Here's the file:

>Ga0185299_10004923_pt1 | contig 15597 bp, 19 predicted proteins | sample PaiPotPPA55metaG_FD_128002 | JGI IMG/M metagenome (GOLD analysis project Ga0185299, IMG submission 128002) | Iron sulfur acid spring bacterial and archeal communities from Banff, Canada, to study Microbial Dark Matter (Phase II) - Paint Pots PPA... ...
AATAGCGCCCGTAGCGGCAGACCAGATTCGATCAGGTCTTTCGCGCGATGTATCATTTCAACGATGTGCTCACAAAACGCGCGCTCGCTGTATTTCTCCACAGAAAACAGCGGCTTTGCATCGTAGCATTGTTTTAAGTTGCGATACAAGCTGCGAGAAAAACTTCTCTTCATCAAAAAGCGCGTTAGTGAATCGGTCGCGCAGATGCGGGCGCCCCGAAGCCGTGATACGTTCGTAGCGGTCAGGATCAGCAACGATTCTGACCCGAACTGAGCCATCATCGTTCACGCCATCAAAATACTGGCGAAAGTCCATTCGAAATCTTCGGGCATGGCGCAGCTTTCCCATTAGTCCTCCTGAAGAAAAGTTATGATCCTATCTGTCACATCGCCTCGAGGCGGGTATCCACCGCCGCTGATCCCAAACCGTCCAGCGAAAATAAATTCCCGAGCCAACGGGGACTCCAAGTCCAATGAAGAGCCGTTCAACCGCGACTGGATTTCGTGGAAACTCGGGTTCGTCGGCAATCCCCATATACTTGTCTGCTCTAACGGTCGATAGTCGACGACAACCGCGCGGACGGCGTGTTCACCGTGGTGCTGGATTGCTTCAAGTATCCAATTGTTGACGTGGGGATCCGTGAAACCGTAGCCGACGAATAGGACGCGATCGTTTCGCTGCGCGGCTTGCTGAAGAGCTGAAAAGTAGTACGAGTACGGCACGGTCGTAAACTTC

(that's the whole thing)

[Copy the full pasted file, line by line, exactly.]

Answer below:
>Ga0185299_10004923_pt1 | contig 15597 bp, 19 predicted proteins | sample PaiPotPPA55metaG_FD_128002 | JGI IMG/M metagenome (GOLD analysis project Ga0185299, IMG submission 128002) | Iron sulfur acid spring bacterial and archeal communities from Banff, Canada, to study Microbial Dark Matter (Phase II) - Paint Pots PPA... ...
AATAGCGCCCGTAGCGGCAGACCAGATTCGATCAGGTCTTTCGCGCGATGTATCATTTCAACGATGTGCTCACAAAACGCGCGCTCGCTGTATTTCTCCACAGAAAACAGCGGCTTTGCATCGTAGCATTGTTTTAAGTTGCGATACAAGCTGCGAGAAAAACTTCTCTTCATCAAAAAGCGCGTTAGTGAATCGGTCGCGCAGATGCGGGCGCCCCGAAGCCGTGATACGTTCGTAGCGGTCAGGATCAGCAACGATTCTGACCCGAACTGAGCCATCATCGTTCACGCCATCAAAATACTGGCGAAAGTCCATTCGAAATCTTCGGGCATGGCGCAGCTTTCCCATTAGTCCTCCTGAAGAAAAGTTATGATCCTATCTGTCACATCGCCTCGAGGCGGGTATCCACCGCCGCTGATCCCAAACCGTCCAGCGAAAATAAATTCCCGAGCCAACGGGGACTCCAAGTCCAATGAAGAGCCGTTCAACCGCGACTGGATTTCGTGGAAACTCGGGTTCGTCGGCAATCCCCATATACTTGTCTGCTCTAACGGTCGATAGTCGACGACAACCGCGCGGACGGCGTGTTCACCGTGGTGCTGGATTGCTTCAAGTATCCAATTGTTGACGTGGGGATCCGTGAAACCGTAGCCGACGAATAGGACGCGATCGTTTCGCTGCGCGGCTTGCTGAAGAGCTGAAAAGTAGTACGAGTACGGCACGGTCGTAAACTTC